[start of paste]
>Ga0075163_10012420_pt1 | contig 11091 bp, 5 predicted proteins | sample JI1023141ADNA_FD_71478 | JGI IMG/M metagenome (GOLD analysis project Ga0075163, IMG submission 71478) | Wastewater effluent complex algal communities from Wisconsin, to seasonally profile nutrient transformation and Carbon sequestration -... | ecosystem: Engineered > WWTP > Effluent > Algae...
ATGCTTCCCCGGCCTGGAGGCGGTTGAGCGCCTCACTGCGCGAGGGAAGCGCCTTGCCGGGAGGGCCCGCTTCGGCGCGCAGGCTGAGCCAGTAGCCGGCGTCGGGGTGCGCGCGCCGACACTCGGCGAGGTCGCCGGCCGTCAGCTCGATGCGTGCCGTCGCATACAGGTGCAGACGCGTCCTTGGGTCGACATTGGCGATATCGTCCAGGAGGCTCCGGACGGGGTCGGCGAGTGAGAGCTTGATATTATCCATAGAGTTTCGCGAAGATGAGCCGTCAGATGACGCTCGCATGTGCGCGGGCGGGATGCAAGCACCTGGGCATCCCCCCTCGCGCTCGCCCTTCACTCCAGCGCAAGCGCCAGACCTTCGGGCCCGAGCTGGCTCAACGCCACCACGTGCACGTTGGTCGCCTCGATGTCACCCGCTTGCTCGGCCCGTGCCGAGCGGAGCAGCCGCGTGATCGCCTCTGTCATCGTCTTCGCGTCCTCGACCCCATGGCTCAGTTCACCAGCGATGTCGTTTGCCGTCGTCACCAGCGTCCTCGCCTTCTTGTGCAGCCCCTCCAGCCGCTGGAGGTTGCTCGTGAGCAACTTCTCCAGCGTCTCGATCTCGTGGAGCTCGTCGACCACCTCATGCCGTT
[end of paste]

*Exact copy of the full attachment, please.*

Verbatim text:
>Ga0075163_10012420_pt1 | contig 11091 bp, 5 predicted proteins | sample JI1023141ADNA_FD_71478 | JGI IMG/M metagenome (GOLD analysis project Ga0075163, IMG submission 71478) | Wastewater effluent complex algal communities from Wisconsin, to seasonally profile nutrient transformation and Carbon sequestration -... | ecosystem: Engineered > WWTP > Effluent > Algae...
ATGCTTCCCCGGCCTGGAGGCGGTTGAGCGCCTCACTGCGCGAGGGAAGCGCCTTGCCGGGAGGGCCCGCTTCGGCGCGCAGGCTGAGCCAGTAGCCGGCGTCGGGGTGCGCGCGCCGACACTCGGCGAGGTCGCCGGCCGTCAGCTCGATGCGTGCCGTCGCATACAGGTGCAGACGCGTCCTTGGGTCGACATTGGCGATATCGTCCAGGAGGCTCCGGACGGGGTCGGCGAGTGAGAGCTTGATATTATCCATAGAGTTTCGCGAAGATGAGCCGTCAGATGACGCTCGCATGTGCGCGGGCGGGATGCAAGCACCTGGGCATCCCCCCTCGCGCTCGCCCTTCACTCCAGCGCAAGCGCCAGACCTTCGGGCCCGAGCTGGCTCAACGCCACCACGTGCACGTTGGTCGCCTCGATGTCACCCGCTTGCTCGGCCCGTGCCGAGCGGAGCAGCCGCGTGATCGCCTCTGTCATCGTCTTCGCGTCCTCGACCCCATGGCTCAGTTCACCAGCGATGTCGTTTGCCGTCGTCACCAGCGTCCTCGCCTTCTTGTGCAGCCCCTCCAGCCGCTGGAGGTTGCTCGTGAGCAACTTCTCCAGCGTCTCGATCTCGTGGAGCTCGTCGACCACCTCATGCCGTT